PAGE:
The £20m was intended to shut cycle campaigners up, generate a few positive headlines, and make it sound like the government was doing something while doing nothing. The cycling lobby fell for it, and the DfT’s plan worked brilliantly.
Back then I said that “£20m spread across the country is going to do nothing for cycling, except maybe the installation of more of the same kind of crap we’re used to getting.” The Bedford turbo roundabout (plus many more, including the “scandalous” Catholic Church Junction in Cambridge) has proved me, and others, to be right.
As long as cycle campaign groups “welcome” this kind of rubbish and then play along with the resulting mess, cycling will continue to receive the same kind of dismissive treatment.
If the process was no good, if the timescales too narrow, if the proposals too weak, then CTC, Cyclenation, Sustrans and British Cycling should have all told the DfT that this was the case, rather than enabling them to push this rubbish through and create poor designs seemingly “approved” by the cycle lobby.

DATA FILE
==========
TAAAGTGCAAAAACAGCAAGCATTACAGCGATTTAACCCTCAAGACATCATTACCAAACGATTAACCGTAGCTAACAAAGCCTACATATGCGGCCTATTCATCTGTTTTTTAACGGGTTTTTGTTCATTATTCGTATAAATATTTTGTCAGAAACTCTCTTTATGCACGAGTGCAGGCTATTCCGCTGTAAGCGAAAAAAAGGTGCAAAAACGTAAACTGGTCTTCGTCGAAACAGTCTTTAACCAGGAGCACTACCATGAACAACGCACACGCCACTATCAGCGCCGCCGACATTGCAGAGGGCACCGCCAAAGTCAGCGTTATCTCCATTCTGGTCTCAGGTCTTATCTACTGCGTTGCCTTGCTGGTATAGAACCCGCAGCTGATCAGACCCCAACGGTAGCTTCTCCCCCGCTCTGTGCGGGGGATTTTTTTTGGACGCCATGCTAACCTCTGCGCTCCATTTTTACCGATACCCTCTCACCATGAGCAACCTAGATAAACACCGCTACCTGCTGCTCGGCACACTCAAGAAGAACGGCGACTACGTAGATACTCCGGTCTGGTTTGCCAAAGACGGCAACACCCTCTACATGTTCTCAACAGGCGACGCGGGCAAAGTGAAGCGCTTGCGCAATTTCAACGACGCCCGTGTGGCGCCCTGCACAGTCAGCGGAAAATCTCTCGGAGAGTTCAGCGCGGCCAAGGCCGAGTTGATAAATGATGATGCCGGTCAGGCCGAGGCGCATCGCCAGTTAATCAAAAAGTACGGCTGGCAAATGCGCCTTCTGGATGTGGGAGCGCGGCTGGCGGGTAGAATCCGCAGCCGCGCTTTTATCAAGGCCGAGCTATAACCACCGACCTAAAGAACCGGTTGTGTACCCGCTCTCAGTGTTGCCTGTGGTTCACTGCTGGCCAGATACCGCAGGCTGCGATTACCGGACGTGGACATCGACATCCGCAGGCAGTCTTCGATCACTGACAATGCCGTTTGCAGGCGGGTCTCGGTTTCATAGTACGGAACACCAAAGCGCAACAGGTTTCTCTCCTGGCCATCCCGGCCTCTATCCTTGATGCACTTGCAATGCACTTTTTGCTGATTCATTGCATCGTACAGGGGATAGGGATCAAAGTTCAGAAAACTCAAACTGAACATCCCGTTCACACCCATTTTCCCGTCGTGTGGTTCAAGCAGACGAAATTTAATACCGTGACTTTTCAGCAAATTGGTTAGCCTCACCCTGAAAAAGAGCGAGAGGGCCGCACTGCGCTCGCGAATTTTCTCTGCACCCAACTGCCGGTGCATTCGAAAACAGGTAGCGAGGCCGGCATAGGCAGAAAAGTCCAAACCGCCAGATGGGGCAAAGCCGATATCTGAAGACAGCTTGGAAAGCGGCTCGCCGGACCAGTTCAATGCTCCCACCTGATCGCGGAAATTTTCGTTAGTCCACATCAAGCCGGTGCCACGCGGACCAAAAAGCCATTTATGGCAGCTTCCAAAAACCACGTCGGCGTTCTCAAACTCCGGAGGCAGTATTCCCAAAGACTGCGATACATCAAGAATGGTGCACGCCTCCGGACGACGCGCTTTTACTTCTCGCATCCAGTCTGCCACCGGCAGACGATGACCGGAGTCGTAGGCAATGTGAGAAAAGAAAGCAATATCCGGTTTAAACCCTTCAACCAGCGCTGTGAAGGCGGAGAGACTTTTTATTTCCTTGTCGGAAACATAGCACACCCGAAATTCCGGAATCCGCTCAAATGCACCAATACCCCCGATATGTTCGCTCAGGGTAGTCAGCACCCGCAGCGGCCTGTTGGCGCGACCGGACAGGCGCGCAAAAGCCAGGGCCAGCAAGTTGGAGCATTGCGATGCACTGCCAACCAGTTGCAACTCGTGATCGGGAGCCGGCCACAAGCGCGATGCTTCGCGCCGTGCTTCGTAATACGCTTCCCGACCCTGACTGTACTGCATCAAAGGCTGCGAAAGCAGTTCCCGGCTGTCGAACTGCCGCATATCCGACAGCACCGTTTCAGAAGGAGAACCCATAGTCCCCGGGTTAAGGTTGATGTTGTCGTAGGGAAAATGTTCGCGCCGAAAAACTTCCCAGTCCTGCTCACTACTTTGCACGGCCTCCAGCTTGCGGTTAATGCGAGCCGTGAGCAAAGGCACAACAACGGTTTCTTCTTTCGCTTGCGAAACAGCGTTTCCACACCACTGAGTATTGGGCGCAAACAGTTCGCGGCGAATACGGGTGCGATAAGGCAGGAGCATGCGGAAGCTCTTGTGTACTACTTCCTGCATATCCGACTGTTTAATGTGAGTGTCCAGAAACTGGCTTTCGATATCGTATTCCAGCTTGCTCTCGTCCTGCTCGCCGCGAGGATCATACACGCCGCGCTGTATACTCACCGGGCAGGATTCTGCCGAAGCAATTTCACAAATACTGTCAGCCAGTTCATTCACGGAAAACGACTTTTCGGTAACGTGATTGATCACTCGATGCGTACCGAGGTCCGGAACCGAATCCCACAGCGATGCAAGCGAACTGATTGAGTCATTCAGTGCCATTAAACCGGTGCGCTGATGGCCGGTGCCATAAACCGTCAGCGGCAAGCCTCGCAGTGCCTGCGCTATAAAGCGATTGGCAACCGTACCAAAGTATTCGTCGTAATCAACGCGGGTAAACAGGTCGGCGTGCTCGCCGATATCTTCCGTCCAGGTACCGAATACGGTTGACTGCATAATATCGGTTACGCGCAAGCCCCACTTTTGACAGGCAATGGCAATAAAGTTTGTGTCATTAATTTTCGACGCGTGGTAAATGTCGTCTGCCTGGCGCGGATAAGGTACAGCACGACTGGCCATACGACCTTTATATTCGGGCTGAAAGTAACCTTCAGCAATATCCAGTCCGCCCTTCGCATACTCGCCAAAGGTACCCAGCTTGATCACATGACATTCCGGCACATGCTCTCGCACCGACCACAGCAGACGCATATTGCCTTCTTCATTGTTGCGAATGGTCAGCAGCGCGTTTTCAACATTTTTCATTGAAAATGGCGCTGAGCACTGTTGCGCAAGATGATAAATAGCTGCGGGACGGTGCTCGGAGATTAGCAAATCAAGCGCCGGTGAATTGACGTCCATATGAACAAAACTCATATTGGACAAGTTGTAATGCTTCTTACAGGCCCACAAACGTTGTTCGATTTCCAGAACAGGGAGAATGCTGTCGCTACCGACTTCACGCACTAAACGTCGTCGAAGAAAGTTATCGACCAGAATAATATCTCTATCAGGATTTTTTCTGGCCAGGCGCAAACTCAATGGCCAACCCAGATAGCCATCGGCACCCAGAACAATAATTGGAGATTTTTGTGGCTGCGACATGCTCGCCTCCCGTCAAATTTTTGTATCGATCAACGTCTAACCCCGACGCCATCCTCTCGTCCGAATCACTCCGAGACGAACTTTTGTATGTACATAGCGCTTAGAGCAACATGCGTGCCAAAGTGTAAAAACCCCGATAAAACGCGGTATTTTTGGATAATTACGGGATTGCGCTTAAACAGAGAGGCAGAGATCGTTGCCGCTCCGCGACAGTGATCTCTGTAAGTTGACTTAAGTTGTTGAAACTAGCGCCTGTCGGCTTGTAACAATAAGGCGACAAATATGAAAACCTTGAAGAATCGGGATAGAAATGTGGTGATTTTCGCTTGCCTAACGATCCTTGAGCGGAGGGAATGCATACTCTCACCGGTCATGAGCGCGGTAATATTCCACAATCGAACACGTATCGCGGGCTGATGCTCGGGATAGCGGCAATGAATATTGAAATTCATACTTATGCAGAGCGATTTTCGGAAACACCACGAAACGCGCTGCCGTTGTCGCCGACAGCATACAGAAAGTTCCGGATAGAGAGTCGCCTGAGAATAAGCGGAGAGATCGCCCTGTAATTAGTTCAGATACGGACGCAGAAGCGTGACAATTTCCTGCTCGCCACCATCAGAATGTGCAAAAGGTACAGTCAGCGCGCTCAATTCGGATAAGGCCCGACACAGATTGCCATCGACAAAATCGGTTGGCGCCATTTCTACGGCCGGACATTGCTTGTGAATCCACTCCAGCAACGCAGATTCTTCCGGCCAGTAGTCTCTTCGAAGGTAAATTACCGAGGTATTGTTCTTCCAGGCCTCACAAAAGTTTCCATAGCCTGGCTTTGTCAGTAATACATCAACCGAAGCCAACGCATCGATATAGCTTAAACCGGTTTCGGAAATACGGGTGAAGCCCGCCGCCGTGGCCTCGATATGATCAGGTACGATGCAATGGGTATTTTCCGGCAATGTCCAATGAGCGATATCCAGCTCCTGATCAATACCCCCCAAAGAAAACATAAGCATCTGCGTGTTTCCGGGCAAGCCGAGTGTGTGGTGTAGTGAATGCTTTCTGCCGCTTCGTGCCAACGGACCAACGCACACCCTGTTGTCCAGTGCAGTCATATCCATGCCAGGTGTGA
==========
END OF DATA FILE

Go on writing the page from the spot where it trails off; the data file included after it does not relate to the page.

Even older news
The thing is, this is nothing new, it’s been happening for years.
While I was researching a different article, I came across this comment on a Road.CC article from February 2011:
“Here in Plymouth we get sub-standard “cycle facilities” passed off AFTER consultation with Sustrans & CTC. The council flatly refuses to acknowledge that anything could possibly be wrong, as both CTC & Sustrans have “signed off” on what was delivered.”
So it seems that, as ever, nothing has changed in British cycle campaigning circles.
Dutch driving infra cynically hyped as Dutch cycling infra
Finally, I have to come full circle and must have another go at those behind the turbo scheme.